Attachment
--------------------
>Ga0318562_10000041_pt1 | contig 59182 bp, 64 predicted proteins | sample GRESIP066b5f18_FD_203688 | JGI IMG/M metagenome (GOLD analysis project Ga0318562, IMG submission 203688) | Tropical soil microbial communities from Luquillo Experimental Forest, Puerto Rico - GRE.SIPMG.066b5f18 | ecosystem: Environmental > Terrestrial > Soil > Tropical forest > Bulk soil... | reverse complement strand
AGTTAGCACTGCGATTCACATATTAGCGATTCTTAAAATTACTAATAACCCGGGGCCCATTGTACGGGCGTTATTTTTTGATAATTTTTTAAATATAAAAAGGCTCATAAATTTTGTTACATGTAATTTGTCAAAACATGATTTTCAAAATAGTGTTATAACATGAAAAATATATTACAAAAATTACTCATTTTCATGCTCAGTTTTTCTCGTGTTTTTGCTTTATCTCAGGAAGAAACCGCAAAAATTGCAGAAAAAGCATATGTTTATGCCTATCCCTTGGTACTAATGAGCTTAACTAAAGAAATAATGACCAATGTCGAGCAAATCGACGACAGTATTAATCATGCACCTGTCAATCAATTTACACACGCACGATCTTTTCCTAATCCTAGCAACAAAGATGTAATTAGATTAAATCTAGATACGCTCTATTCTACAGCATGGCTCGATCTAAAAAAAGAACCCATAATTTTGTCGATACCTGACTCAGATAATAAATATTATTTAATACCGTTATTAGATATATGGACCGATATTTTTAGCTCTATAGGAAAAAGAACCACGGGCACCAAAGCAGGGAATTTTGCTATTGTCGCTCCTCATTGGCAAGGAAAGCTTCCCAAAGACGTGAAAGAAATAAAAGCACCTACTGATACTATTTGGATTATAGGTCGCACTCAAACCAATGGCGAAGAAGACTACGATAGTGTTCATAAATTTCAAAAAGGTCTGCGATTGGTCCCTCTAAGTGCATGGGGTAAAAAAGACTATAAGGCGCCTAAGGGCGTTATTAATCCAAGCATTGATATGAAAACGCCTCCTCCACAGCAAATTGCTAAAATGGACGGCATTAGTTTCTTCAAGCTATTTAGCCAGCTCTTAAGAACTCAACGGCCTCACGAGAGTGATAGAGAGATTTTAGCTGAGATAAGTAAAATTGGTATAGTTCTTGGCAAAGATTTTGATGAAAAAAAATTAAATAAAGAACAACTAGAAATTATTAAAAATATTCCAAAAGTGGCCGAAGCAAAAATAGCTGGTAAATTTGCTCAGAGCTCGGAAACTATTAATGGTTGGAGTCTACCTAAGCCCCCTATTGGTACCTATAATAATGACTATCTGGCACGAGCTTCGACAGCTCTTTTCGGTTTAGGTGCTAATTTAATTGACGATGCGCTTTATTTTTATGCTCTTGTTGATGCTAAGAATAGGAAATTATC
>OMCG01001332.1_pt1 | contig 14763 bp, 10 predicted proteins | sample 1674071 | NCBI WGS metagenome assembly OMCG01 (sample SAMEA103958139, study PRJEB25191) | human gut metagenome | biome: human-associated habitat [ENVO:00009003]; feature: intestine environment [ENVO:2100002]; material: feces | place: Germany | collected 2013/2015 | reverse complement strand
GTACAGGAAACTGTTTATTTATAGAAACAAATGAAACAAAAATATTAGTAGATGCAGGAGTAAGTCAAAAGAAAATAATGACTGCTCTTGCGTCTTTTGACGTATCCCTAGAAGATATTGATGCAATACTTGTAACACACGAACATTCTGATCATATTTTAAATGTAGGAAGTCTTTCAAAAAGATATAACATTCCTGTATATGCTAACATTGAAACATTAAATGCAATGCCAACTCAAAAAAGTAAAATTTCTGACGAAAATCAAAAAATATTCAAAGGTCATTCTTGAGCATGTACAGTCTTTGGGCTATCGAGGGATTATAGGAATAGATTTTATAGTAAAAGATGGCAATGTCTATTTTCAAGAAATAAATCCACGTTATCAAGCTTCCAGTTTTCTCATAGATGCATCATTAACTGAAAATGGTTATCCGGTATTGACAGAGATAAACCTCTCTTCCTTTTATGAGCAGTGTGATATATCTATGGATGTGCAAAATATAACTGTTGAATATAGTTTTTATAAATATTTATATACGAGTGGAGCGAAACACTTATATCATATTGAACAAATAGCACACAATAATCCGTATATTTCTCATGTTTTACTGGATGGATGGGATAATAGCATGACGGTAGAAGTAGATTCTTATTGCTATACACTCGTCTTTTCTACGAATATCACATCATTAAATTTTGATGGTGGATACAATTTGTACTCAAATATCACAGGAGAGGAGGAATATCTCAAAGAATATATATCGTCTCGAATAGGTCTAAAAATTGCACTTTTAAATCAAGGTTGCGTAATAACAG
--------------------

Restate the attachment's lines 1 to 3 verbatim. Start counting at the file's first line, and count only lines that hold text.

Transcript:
>Ga0318562_10000041_pt1 | contig 59182 bp, 64 predicted proteins | sample GRESIP066b5f18_FD_203688 | JGI IMG/M metagenome (GOLD analysis project Ga0318562, IMG submission 203688) | Tropical soil microbial communities from Luquillo Experimental Forest, Puerto Rico - GRE.SIPMG.066b5f18 | ecosystem: Environmental > Terrestrial > Soil > Tropical forest > Bulk soil... | reverse complement strand
AGTTAGCACTGCGATTCACATATTAGCGATTCTTAAAATTACTAATAACCCGGGGCCCATTGTACGGGCGTTATTTTTTGATAATTTTTTAAATATAAAAAGGCTCATAAATTTTGTTACATGTAATTTGTCAAAACATGATTTTCAAAATAGTGTTATAACATGAAAAATATATTACAAAAATTACTCATTTTCATGCTCAGTTTTTCTCGTGTTTTTGCTTTATCTCAGGAAGAAACCGCAAAAATTGCAGAAAAAGCATATGTTTATGCCTATCCCTTGGTACTAATGAGCTTAACTAAAGAAATAATGACCAATGTCGAGCAAATCGACGACAGTATTAATCATGCACCTGTCAATCAATTTACACACGCACGATCTTTTCCTAATCCTAGCAACAAAGATGTAATTAGATTAAATCTAGATACGCTCTATTCTACAGCATGGCTCGATCTAAAAAAAGAACCCATAATTTTGTCGATACCTGACTCAGATAATAAATATTATTTAATACCGTTATTAGATATATGGACCGATATTTTTAGCTCTATAGGAAAAAGAACCACGGGCACCAAAGCAGGGAATTTTGCTATTGTCGCTCCTCATTGGCAAGGAAAGCTTCCCAAAGACGTGAAAGAAATAAAAGCACCTACTGATACTATTTGGATTATAGGTCGCACTCAAACCAATGGCGAAGAAGACTACGATAGTGTTCATAAATTTCAAAAAGGTCTGCGATTGGTCCCTCTAAGTGCATGGGGTAAAAAAGACTATAAGGCGCCTAAGGGCGTTATTAATCCAAGCATTGATATGAAAACGCCTCCTCCACAGCAAATTGCTAAAATGGACGGCATTAGTTTCTTCAAGCTATTTAGCCAGCTCTTAAGAACTCAACGGCCTCACGAGAGTGATAGAGAGATTTTAGCTGAGATAAGTAAAATTGGTATAGTTCTTGGCAAAGATTTTGATGAAAAAAAATTAAATAAAGAACAACTAGAAATTATTAAAAATATTCCAAAAGTGGCCGAAGCAAAAATAGCTGGTAAATTTGCTCAGAGCTCGGAAACTATTAATGGTTGGAGTCTACCTAAGCCCCCTATTGGTACCTATAATAATGACTATCTGGCACGAGCTTCGACAGCTCTTTTCGGTTTAGGTGCTAATTTAATTGACGATGCGCTTTATTTTTATGCTCTTGTTGATGCTAAGAATAGGAAATTATC
>OMCG01001332.1_pt1 | contig 14763 bp, 10 predicted proteins | sample 1674071 | NCBI WGS metagenome assembly OMCG01 (sample SAMEA103958139, study PRJEB25191) | human gut metagenome | biome: human-associated habitat [ENVO:00009003]; feature: intestine environment [ENVO:2100002]; material: feces | place: Germany | collected 2013/2015 | reverse complement strand